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Judge praises publisher’s court reporting in leaving speech

JudgeNortonA crown court judge has praised a local newspaper publisher’s commitment to court reporting before leaving to take up a new post.

Judge Heather Norton, left, commended the KM Group in a farewell speech to fellow judges, barristers and court staff at Canterbury Crown Court.

The group, which publishes the Kent Messenger and several other weekly titles, has two full-time reporters covering cases at Maidstone Crown Court and in Canterbury.

Judge Norton made her remarks to a packed courtroom before leaving to take up a new senior post at Reading Crown Court.

She said: “Having press reporters in court is hugely important. It is vitally important the public know what we do and why we do it.”

And she had a special word for the group’s court reporter Paul Hooper – known to staff as “Scoop”.

She said: “Paul doesn’t let much get in the way of a good story but he never let a good story get in the way of loyalty and decency, I know this personally.

“Thank you for the service you give to this court.”

Paul admitted he was touched by the judge’s words saying: “Judge Norton is  truly a class act, funny, witty and always supportive.

“She was the first judge I have ever seen who left the bench to talk to a victim of child sex, to reassure her. It was very moving.

“I was always able to talk to her if any issues came up involving court reports. I will miss her.”


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  • December 6, 2018 at 12:02 pm

    This makes a welcome change from the usual stories involving reporters and the courts!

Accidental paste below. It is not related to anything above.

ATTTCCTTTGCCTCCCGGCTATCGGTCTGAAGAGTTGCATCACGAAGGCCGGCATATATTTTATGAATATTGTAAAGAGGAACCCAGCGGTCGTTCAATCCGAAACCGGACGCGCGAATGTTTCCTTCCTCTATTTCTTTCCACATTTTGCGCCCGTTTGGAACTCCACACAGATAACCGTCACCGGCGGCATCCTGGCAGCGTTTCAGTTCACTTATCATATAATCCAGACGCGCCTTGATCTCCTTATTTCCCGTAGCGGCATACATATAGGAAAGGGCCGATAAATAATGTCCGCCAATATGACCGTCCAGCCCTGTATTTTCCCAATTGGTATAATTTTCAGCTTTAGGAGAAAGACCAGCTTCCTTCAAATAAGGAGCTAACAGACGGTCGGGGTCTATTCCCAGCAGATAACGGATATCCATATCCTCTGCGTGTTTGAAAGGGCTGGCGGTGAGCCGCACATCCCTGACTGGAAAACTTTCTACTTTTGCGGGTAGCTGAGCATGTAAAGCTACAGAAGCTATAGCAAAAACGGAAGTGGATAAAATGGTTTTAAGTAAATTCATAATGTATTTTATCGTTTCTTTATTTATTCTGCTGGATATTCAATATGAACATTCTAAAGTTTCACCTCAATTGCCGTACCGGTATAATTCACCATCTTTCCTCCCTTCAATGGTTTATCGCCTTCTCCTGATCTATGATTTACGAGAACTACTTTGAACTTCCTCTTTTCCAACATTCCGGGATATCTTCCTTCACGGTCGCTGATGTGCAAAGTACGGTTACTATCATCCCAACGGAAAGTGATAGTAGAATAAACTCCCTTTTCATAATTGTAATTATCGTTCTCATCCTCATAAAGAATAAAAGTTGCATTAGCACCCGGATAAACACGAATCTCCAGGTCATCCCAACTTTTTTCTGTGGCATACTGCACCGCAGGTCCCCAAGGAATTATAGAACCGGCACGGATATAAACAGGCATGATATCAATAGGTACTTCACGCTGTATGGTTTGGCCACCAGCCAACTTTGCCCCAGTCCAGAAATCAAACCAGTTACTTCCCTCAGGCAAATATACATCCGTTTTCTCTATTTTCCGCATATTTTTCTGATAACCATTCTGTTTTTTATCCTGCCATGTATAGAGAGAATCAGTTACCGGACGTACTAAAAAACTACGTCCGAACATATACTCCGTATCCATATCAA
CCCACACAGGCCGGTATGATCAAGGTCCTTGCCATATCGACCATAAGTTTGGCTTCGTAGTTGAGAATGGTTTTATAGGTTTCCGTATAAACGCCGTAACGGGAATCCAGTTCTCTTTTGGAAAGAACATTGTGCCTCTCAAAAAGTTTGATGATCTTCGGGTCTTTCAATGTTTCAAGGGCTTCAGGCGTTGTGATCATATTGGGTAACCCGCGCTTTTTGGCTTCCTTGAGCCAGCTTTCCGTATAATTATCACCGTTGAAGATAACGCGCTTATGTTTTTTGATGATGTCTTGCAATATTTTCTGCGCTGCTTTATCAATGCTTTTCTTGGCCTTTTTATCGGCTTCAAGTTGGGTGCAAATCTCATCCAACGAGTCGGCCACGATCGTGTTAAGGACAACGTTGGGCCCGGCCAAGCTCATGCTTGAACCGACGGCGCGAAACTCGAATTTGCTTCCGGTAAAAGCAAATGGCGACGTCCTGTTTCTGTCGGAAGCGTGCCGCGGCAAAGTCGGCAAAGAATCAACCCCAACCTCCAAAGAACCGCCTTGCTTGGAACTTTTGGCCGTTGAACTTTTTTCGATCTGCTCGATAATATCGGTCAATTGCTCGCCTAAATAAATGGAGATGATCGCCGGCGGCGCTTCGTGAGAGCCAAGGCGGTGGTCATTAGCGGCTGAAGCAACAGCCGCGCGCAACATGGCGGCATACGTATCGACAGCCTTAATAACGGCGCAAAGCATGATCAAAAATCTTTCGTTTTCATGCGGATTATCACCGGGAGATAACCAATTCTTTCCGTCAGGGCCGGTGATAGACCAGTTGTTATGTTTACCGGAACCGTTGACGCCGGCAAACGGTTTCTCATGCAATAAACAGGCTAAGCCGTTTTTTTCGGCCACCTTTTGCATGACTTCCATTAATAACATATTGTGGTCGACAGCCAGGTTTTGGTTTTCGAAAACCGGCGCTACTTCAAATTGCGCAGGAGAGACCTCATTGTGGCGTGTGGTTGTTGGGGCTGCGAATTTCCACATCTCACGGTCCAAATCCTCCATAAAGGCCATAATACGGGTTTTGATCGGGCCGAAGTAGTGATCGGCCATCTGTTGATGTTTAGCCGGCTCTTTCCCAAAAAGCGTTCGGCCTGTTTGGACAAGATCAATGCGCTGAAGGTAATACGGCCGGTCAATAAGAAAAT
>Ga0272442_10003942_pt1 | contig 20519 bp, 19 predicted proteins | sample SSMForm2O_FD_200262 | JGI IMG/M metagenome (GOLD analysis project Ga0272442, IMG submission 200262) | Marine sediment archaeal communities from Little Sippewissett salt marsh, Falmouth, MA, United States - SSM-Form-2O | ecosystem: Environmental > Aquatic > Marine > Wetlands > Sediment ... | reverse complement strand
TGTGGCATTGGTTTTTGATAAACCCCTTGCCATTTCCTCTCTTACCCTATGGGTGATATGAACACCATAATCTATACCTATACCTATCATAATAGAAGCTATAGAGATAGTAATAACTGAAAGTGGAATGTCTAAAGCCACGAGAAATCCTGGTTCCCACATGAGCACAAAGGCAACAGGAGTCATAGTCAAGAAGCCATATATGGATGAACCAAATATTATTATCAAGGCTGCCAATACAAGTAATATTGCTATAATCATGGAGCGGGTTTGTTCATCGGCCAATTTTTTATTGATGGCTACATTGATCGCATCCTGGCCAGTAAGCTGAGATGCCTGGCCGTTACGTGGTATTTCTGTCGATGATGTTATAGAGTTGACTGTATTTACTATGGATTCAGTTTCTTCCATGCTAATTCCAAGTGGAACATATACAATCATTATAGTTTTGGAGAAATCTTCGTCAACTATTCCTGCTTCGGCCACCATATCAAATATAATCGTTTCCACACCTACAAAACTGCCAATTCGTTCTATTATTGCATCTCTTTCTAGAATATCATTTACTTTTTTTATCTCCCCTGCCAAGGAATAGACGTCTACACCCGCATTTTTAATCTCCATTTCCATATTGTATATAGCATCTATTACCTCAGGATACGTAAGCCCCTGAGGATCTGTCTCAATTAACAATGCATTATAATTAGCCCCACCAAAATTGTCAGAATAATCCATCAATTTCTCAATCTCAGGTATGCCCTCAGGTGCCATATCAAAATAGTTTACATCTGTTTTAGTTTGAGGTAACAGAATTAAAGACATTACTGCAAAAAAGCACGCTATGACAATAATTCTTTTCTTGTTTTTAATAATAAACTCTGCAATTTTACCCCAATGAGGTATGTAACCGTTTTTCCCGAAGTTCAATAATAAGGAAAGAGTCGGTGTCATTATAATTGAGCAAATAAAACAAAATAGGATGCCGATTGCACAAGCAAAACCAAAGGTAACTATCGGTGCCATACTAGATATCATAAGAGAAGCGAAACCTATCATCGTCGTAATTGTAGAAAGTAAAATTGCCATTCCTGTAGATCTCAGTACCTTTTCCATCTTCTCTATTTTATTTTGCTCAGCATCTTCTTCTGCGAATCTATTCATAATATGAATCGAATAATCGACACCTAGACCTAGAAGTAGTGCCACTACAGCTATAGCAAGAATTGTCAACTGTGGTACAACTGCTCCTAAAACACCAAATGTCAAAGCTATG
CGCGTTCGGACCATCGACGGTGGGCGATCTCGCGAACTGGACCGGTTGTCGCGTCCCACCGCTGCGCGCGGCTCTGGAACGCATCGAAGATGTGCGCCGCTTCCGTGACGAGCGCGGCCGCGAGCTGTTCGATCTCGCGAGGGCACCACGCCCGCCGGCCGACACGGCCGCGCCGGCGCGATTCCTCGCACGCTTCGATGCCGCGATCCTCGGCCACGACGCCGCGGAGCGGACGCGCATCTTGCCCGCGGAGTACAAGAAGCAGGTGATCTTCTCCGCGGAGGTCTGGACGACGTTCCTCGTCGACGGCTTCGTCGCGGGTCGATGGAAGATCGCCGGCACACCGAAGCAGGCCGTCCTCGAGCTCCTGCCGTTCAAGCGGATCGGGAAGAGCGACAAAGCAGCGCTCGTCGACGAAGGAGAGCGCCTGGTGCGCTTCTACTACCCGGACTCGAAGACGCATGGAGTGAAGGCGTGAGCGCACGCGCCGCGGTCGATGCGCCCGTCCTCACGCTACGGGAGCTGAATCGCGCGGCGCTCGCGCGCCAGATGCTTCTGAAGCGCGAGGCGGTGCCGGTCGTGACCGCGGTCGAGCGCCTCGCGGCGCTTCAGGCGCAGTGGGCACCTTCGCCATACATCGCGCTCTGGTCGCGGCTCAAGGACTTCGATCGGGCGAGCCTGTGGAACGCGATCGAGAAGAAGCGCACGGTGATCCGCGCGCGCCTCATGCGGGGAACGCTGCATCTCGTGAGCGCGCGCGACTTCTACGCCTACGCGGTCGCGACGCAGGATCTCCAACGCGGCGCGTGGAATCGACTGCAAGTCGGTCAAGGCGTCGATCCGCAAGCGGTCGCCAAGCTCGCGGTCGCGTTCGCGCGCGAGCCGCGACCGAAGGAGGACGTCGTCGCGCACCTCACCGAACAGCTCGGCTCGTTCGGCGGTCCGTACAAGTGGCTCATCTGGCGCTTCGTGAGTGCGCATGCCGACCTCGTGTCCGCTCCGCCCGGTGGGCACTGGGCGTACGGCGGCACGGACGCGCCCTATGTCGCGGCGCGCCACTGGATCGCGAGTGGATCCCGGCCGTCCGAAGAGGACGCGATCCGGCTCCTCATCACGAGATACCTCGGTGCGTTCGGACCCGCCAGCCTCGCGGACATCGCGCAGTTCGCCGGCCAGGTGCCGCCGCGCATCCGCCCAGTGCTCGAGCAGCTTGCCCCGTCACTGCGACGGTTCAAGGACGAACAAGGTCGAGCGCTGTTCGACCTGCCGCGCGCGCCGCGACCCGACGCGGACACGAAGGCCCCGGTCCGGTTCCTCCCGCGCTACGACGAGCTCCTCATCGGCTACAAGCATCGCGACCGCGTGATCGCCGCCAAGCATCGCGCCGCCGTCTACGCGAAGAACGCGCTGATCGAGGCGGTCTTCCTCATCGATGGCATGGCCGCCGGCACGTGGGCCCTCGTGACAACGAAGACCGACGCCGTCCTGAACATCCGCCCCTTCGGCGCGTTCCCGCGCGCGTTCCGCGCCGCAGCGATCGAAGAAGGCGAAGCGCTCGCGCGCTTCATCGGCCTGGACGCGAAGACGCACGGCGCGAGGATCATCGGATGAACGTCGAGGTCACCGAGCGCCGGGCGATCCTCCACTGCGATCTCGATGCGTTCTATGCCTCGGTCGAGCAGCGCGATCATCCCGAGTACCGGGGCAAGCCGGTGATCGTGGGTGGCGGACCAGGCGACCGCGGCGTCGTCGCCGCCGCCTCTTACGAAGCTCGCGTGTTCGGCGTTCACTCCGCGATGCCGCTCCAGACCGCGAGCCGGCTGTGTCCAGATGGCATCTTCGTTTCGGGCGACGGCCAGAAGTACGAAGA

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  • December 6, 2018 at 12:39 pm

    How decent and generous of the judge to take the trouble to laud the court coverage in her exit speech.
    And how wonderful it is that the Messenger still puts time and money into their court coverage.
    Many of the new breed of reporters think blanket coverage of criminal cases is old hat and irrelevant – but they’re wrong!

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  • December 6, 2018 at 3:48 pm

    well done KM Group. Covering courts regularly, fairly, safely and properly is time consuming. Some papers obviously prefer to wait for a press release from the police (with no mitigation or defence side).

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  • December 6, 2018 at 4:56 pm

    As a former court reporter this is very welcome. I remember being called out of retirement to cover a couple of court cases at a court I used to attend on many occasions to be greeted by the ushers and others I know as “blimey, a reporter, haven’t seen one of those for ages.” The local evening did not bother to attend as much as it used to because “we can’t spare the time” when what they meant was that there were so few reporters they weren’t let out of the newsroom.

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  • December 7, 2018 at 2:28 pm

    That made a heartening read. Good luck to her. It’s how things used to be. Unlikely that situation will return – just get worse probably.

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